For members


French word of the day: Sésame

Yes, this French expression is a magical spell (or a foodstuff).

French word of the day: Sésame
Photo: Annie Spratt/Unsplash/Nicolas Raymond

Why do I need to know sésame?

Because, as well as being a foodstuff, it’s an old expression with mysterious origins that will add a bit of magic to your everyday French.

What does it mean?

Sésame means sesame as in sesame seeds or sesame oil, but it also has an important secondary meaning.

Widely known for as the magical formula “Open Sesame” from the folk tale Ali Baba and the Forty Thieves – translated by Frenchman Antoine Galland in 1701 – sésame is today a part of French everyday language.

(If you though this phrase belonged to Disney Prince Aladdin, you’re not alone. Disney actually borrowed a scene from the story of Ali Baba in its – much later – animated film.)

While sésame is today generally heard about less exciting things than Ali Baba opening a cave to reveal a hidden treasure, it still means “a magical formula,” according to French dictionary Larousse’s definition, or at least a pass or permission. 

Sésame is a “surefire way to get to something, to have all doors opened,” Larousse states. 

L’Internaute adds that sésame gives access “to that which seemed impossible.”

So when French politicians talk about how the coming Covid pass sanitaire (health pass) will be the sésame allowing an individual to enter a concert, football match or other large events, they are referring to “a magical pass”, just like Ali Baba’s secret password.

“It’s a sésame towards liberty,” Cedric O, the French junior minister for digital affairs, told Europe 1 last week, referring to the upcoming health pass. “Without it, we cannot reopen big gatherings from June 9th.”

Sésame can be anything that provides access to something that otherwise would be out of reach, these days usually involving a certificate, piece of paperwork, password or QR code.

While an ‘open sesame’ exists as a phrase in English, it’s not used with anything like the regularity of the French sésame.

Use it like this

Bientôt il faudra un pass sanitaire pour voyager au sein de l’Europe. Ce sera le sésame indispensable pour traverser les frontières. – Soon we will need a health pass to travel inside Europe. It will be the essential magical pass to cross borders.

Si tu veux couvrir des manifestations, c’est bien d’avoir une carte de presse. Parfois c’est le sésame à montrer à la police en cas de débordements. – If you want to cover protests, it’s good to have a press card. Sometimes this is the gold card to show the police in the event of clashes.

Pour voyager, l’autotest n’est pas suffisant. Le seul vrai sésame reste le test PCR. – Self-tests aren’t sufficient for travel. The only real health pass is a PCR test.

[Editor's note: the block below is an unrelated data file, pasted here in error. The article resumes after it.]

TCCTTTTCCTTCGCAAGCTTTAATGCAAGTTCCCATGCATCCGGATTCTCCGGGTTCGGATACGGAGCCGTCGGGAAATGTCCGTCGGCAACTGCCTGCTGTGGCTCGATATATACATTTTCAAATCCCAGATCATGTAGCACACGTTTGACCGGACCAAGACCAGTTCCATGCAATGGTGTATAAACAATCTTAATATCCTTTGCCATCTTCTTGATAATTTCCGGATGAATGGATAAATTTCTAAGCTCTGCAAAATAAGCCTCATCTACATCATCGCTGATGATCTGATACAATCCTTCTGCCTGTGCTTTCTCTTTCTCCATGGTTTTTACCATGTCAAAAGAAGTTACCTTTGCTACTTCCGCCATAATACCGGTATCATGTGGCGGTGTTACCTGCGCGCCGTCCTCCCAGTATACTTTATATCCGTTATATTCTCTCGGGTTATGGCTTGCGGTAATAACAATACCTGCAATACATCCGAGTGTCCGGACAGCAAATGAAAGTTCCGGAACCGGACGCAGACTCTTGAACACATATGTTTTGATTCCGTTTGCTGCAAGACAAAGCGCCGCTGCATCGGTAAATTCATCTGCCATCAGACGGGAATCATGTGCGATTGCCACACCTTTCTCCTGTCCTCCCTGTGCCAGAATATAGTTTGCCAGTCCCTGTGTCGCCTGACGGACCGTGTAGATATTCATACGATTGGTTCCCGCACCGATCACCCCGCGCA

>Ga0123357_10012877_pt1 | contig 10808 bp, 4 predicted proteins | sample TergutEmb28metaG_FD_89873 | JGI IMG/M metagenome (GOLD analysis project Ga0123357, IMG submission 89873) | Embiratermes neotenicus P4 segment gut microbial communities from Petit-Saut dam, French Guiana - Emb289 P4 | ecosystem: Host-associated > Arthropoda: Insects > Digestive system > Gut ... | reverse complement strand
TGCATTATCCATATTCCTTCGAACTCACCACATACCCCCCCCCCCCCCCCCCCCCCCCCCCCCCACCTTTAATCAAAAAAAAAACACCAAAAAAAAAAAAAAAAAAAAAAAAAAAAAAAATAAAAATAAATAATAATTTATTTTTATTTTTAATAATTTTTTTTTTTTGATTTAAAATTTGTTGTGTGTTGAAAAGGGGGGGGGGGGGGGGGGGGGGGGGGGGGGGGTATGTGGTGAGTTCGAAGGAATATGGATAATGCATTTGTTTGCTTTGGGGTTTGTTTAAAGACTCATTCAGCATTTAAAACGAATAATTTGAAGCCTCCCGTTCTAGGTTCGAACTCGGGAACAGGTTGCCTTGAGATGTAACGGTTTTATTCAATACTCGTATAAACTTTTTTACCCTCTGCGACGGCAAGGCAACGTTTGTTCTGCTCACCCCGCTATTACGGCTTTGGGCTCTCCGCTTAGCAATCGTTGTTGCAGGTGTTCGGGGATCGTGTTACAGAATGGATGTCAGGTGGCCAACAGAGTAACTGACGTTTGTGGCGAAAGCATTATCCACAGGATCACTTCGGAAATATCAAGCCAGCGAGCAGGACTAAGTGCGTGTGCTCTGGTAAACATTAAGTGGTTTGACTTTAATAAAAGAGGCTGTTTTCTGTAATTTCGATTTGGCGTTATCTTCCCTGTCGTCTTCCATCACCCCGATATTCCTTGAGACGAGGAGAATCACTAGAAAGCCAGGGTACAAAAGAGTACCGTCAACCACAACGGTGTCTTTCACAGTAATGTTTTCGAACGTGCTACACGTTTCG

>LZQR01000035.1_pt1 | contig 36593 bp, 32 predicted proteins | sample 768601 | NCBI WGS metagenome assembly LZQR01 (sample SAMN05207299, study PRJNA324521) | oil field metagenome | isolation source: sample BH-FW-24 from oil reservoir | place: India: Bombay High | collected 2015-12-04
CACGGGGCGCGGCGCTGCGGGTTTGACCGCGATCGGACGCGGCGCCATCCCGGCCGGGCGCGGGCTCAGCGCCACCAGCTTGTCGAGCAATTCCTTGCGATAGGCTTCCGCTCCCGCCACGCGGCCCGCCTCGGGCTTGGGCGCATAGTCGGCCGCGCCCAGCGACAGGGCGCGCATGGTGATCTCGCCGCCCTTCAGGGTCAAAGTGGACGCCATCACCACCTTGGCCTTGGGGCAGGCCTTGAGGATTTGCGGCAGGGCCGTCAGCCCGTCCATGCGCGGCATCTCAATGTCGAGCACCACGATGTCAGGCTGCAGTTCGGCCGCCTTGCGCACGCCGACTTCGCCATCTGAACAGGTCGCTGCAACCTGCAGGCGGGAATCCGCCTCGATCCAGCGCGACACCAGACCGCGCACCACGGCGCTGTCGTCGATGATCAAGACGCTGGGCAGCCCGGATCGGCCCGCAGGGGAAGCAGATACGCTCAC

Don’t confuse it with..

Sesame seeds, graines de sésame in French.

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For members


French Expression of the Day: Mettre le holà

This might look like a mix of Spanish and French, but it is definitely not Franish.

French Expression of the Day: Mettre le holà

Why do I need to know mettre le holà?

Because you might need to do this if your friends go from laughing with you to laughing at you. 

What does it mean?

Mettre le holà – pronounced meh-truh luh oh-la – literally means to put the ‘holà’ on something. You might be thinking this must be some clever mix of Spanish and French, but ‘holà’ actually has nothing to do with the Spanish greeting. 

This expression is a way to say that’s enough – or to ‘put the brakes on something.’

If a situation appears to be agitated, and you feel the need to intervene in order to help calm things down, then this might be the expression you would use. Another way of saying it in English might be to ‘put the kibosh on it.’

While the origins of ‘kibosh’ appear to be unknown, ‘holà’ goes back to the 14th century in France. Back then, people would shout “Ho! Qui va là?” (Oh, who goes there?) as an interjection to call someone out or challenge them. 

Over time this transformed into the simple holà, which you might hear on the streets, particularly if you engage in some risky jaywalking. 

A French synonym for this expression is ‘freiner’ – which literally means ‘to break’ or ‘put the brakes on,’ and can be used figuratively as well as literally. 

Use it like this

Tu aurais dû mettre le holà tout de suite. Cette conversation a duré bien trop longtemps, et il était si offensif. – You should have put a stop to that immediately. That conversation went on for too long, and he was so offensive. 

J’ai essayé de mettre le holà à la blague sur ma mère, mais ils étaient sans pitié. – I tried to put a stop to the joke about my mother, but they were merciless.